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Justin Leonard - Jackie Leonard and Son

Dublin trade has subdued at the moment

According to Justin Leonard from Jackie Leonard and Son, things are quiet on the Dublin wholesale market at the moment. He puts it down to the rising costs, such as fuel and energy, making people less willing to spend money going out to eat.

“In a recession, when people start to feel the pinch, eating out is usually one of the first things they stop doing. Now, after two years of being in and out of lockdown, people are more used to staying home and ordering take-out. People also got used to cooking more at home,” Justin said.

The tourist trade is also suffering due to a lack of security staff at airports causing lots of missed flights. Although a super yacht docked in Dublin City on Wednesday morning, the first since Covid restrictions were lifted, Justin’s delivery service BoxKick was there to supply it with fresh fruit and vegetables.


First super yacht to dock in Dublin since covid restrictions lifted.

“Demand is quiet, but so is the supply. We’d normally have lots of Spanish stone fruit and Turkish cherries coming in at the moment, but they are not there. This is causing high prices. I expect supply to increase in the next few weeks, which should lower the prices.”

Although Ireland is having warm weather, the sun is not shining, which discourages people from having BBQs and eating out in the garden. This affects demand for traditional summer products such as salads and soft fruits.


Tom McCabe (marketing department) delivering fresh produce to a super yacht in Dublin City.

“We would normally have a lot of Irish new potatoes around just now too, but the season started a bit later, so volumes are not what they should be yet, but it will pick up. Some growers planted fewer potatoes this year due to the high costs. Many are choosing between potatoes or winter barley. Given the shortages caused by the war in Ukraine, barley might be the most profitable for the farmers in the coming months. We are not seeing the full consequences of the war as yet, and it will become more apparent as we move towards the end of the year.”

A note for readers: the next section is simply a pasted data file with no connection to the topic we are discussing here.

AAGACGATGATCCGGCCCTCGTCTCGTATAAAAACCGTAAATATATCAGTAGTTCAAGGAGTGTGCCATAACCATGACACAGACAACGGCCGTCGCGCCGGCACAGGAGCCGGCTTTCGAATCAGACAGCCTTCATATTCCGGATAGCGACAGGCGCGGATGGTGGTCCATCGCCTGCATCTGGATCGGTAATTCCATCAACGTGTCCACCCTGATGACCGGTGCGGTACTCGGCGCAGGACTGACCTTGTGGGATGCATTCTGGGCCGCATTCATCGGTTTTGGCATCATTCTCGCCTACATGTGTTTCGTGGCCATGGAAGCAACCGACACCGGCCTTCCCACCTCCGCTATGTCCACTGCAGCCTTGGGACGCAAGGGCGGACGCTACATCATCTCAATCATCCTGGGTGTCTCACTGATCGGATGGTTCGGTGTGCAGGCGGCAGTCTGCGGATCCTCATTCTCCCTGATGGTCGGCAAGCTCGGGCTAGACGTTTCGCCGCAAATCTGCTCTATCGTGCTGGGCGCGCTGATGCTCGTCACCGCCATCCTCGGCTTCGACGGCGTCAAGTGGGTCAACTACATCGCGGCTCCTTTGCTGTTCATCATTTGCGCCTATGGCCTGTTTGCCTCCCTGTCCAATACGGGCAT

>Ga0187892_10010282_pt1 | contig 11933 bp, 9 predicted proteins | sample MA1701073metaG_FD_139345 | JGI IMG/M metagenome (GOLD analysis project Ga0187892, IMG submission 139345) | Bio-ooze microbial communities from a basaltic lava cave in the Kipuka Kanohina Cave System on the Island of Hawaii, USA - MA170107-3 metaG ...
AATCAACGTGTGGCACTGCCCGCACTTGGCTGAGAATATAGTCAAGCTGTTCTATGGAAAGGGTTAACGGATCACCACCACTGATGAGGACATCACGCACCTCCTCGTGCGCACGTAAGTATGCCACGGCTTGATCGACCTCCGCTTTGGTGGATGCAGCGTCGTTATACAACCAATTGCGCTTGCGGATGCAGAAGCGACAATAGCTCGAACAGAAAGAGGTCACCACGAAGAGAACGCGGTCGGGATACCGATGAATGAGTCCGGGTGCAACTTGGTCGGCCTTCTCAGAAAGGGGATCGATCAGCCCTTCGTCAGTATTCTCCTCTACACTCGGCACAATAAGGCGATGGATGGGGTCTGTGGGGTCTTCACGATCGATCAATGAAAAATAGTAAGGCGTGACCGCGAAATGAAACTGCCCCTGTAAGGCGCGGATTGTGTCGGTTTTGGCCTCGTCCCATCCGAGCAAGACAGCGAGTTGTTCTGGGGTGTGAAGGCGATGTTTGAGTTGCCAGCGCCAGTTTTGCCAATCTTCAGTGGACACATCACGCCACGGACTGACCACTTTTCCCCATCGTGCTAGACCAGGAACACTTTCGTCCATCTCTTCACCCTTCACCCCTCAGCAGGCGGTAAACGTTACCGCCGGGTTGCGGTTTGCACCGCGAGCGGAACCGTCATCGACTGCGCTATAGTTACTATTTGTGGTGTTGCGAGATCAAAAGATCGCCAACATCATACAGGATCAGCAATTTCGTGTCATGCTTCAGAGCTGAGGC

Justin started to offer fruit baskets and an online fruit and veg box delivery service during the lockdown, both of which are still going. The fruit and veg boxes are doing well with many new customers and repeat orders. The fruit baskets are also popular, but the cost of supplying them rapidly increasing.

“The cost for us to buy one of the baskets has increased from 5.50 Euro to 7.50 Euro in just two weeks. We can’t put this cost onto our customers, but it is difficult to absorb it ourselves and keep a margin.”

Justin is always one to look on the bright side, and he said he has been in the trade for 42 years, and no two years have been the same. There are always peaks and troughs, and we will all come out the other side.


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